A common provision in executive agreements is an automatic renewal in the absence of some affirmative notice to the contrary. For example, if one party does NOT provide notice at least 180 days prior to the expiration of the initial term, the agreement might renew automatically for one year.
It is important that both the executive and the association's board remain aware of any approaching deadlines for notices and adhere carefully to the specified procedures for providing notice, as set out in the agreement. This need is particularly acute when, as is typically the case in associations, there are significant changes in director and officer composition year to year.
Termination of the Agreement
Notice by the executive, no cause or reason. Although by no means required, many agreements have provisions that allow the executive to terminate early—without the need for a reason or cause—by giving certain notice. Typically, an executive candidate will want such a provision, particularly if the association will have a similar right. If the association agrees to such a provision, the notice period should take into consideration the hiring cycle and lead time required. That is, if the search process takes six months, the agreement might specify a notice period of six months.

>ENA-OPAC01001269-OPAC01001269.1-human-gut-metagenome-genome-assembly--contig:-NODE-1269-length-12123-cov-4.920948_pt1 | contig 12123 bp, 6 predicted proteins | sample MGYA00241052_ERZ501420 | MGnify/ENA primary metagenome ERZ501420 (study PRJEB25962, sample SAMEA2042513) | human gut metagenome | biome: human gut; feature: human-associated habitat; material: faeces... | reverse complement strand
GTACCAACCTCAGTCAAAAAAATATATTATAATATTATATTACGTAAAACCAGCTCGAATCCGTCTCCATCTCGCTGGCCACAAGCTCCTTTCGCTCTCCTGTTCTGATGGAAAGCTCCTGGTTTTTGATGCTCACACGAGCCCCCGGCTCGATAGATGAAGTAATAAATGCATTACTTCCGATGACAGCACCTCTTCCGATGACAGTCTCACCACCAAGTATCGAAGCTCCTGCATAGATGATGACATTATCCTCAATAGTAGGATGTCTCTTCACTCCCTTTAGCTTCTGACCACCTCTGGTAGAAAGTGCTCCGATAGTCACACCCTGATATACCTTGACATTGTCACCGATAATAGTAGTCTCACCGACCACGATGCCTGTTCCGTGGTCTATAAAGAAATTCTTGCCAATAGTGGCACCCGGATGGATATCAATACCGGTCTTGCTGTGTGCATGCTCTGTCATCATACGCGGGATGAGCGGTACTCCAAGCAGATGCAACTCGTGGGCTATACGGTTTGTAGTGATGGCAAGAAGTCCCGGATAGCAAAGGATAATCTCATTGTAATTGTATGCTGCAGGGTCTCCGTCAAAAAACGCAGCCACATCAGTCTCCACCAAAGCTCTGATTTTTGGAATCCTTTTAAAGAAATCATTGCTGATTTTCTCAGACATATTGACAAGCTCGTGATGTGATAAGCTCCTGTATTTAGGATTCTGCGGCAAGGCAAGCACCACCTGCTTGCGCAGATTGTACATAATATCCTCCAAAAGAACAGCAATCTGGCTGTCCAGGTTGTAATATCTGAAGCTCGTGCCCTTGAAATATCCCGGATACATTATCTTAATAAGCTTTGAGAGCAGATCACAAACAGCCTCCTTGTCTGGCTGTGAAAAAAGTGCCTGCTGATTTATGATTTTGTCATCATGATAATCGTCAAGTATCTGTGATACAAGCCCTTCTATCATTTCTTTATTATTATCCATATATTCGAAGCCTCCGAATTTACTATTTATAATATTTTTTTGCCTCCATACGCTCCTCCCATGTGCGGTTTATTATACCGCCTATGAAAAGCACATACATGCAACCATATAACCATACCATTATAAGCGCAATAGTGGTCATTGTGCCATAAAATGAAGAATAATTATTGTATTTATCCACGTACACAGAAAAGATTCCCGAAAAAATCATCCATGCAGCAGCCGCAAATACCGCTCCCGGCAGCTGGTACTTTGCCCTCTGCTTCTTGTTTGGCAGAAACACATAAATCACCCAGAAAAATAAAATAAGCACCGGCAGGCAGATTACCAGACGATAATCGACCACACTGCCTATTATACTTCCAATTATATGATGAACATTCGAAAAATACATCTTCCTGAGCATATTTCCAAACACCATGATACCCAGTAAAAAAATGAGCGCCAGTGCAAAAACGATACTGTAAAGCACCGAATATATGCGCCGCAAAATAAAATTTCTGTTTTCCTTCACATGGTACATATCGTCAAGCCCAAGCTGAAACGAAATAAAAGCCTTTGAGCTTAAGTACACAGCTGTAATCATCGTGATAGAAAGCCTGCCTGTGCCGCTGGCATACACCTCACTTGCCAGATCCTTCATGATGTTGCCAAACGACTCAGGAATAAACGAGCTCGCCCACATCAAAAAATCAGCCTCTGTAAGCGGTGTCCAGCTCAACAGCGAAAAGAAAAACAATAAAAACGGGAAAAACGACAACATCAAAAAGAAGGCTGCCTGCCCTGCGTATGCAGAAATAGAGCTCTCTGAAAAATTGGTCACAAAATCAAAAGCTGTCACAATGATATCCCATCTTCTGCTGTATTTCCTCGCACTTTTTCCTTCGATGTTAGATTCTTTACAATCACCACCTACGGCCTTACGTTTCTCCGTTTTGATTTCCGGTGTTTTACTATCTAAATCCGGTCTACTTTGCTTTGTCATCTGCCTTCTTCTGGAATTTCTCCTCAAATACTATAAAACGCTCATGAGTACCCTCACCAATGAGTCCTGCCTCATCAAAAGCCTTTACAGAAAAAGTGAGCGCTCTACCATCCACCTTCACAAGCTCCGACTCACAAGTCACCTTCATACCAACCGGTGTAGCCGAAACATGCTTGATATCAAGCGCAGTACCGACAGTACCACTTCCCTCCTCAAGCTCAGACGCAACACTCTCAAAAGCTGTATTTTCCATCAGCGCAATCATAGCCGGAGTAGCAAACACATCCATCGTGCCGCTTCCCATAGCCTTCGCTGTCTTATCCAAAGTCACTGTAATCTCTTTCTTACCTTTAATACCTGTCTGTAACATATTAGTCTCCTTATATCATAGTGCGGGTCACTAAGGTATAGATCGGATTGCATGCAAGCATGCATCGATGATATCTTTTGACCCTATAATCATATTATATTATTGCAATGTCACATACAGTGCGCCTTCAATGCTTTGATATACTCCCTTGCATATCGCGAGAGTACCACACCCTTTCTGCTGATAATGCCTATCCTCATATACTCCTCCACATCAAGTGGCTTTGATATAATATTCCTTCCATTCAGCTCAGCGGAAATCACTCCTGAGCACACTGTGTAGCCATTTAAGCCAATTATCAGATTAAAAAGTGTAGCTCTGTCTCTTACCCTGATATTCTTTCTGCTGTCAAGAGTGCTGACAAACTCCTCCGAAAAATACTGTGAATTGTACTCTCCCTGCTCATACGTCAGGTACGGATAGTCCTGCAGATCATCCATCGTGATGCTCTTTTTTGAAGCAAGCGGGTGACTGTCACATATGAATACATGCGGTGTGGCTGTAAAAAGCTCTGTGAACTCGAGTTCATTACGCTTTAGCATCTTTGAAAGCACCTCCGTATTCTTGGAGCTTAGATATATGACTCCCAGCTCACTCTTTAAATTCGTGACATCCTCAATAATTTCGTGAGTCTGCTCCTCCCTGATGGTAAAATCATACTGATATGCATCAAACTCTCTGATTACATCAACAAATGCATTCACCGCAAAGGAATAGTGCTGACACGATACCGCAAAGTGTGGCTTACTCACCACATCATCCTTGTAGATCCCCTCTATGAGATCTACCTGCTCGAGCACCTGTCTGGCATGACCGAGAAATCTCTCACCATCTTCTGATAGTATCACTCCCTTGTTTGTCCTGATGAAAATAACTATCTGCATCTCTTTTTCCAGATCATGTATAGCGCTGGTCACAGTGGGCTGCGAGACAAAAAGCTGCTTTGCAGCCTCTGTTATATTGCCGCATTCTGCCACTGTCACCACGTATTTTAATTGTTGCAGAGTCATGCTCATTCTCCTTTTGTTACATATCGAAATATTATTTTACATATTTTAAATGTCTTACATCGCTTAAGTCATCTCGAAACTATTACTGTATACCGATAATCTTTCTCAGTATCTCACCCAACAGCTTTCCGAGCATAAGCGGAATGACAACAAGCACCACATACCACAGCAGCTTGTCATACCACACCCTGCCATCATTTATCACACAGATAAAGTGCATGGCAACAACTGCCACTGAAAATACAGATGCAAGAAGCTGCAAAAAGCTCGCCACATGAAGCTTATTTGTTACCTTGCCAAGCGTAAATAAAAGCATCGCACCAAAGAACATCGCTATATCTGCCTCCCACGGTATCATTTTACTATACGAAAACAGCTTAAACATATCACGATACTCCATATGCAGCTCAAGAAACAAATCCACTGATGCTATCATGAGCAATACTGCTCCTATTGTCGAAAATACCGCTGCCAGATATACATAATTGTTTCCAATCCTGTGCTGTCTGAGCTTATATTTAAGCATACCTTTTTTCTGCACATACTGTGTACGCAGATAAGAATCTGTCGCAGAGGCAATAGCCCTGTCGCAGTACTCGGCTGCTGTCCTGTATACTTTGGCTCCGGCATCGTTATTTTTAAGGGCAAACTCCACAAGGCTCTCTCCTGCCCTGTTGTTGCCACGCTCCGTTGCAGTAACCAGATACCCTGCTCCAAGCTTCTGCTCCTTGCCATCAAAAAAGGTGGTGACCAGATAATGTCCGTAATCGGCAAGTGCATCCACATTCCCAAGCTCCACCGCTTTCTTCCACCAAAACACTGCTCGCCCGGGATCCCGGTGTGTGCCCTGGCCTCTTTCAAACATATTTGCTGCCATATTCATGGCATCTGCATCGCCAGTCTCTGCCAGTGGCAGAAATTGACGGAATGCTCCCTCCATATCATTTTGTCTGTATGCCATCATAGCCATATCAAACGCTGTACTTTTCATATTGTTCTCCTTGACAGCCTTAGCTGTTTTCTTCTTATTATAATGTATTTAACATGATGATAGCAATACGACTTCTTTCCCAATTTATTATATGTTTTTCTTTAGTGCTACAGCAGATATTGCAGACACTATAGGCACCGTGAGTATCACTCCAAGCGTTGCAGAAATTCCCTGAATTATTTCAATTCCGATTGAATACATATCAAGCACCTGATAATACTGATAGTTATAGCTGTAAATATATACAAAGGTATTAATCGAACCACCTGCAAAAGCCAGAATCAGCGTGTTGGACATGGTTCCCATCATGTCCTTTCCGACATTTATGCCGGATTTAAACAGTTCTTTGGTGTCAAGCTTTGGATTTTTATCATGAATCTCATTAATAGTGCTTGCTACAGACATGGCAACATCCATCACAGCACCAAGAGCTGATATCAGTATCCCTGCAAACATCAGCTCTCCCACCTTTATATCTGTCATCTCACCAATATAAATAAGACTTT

Notice by the association, no cause or reason. Associations should carefully consider including in the agreement a provision that allows the association to end the agreement early without cause. Establishing cause sufficient for terminating an agreement can be difficult and costly, and result in public embarrassment to the association and the executive. See the discussion below regarding severance pay that typically accompanies such a no-cause termination.
Termination for cause. The agreement should contain a provision for termination for "cause." Cause should be defined. Typically, it includes such things as malfeasance, breach of the agreement, fraud, embezzlement, dishonesty, or gross negligence. Be careful of definitions of cause that require convictions of crimes; no association wants to await the outcome of a criminal proceeding. Drafting cause provisions requires a balancing of the need for protection desired by both the executive and the association. Generally, with a termination for cause, no severance is paid to the executive, which is why the definition is so critical.